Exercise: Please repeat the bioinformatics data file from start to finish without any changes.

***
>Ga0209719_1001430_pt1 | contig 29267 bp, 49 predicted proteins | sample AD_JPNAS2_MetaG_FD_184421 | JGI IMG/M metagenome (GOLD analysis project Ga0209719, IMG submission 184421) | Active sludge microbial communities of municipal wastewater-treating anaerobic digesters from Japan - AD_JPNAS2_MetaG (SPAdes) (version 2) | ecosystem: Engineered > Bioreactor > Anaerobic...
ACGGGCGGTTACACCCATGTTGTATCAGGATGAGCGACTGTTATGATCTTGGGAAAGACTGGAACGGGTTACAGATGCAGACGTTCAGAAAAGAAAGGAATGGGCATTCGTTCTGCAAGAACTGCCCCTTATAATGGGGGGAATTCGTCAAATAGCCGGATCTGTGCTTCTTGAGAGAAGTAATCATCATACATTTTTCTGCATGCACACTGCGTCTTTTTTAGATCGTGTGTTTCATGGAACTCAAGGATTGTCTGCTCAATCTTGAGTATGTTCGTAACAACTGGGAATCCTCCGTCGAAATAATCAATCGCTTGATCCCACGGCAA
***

>Ga0209719_1001430_pt1 | contig 29267 bp, 49 predicted proteins | sample AD_JPNAS2_MetaG_FD_184421 | JGI IMG/M metagenome (GOLD analysis project Ga0209719, IMG submission 184421) | Active sludge microbial communities of municipal wastewater-treating anaerobic digesters from Japan - AD_JPNAS2_MetaG (SPAdes) (version 2) | ecosystem: Engineered > Bioreactor > Anaerobic...
ACGGGCGGTTACACCCATGTTGTATCAGGATGAGCGACTGTTATGATCTTGGGAAAGACTGGAACGGGTTACAGATGCAGACGTTCAGAAAAGAAAGGAATGGGCATTCGTTCTGCAAGAACTGCCCCTTATAATGGGGGGAATTCGTCAAATAGCCGGATCTGTGCTTCTTGAGAGAAGTAATCATCATACATTTTTCTGCATGCACACTGCGTCTTTTTTAGATCGTGTGTTTCATGGAACTCAAGGATTGTCTGCTCAATCTTGAGTATGTTCGTAACAACTGGGAATCCTCCGTCGAAATAATCAATCGCTTGATCCCACGGCAA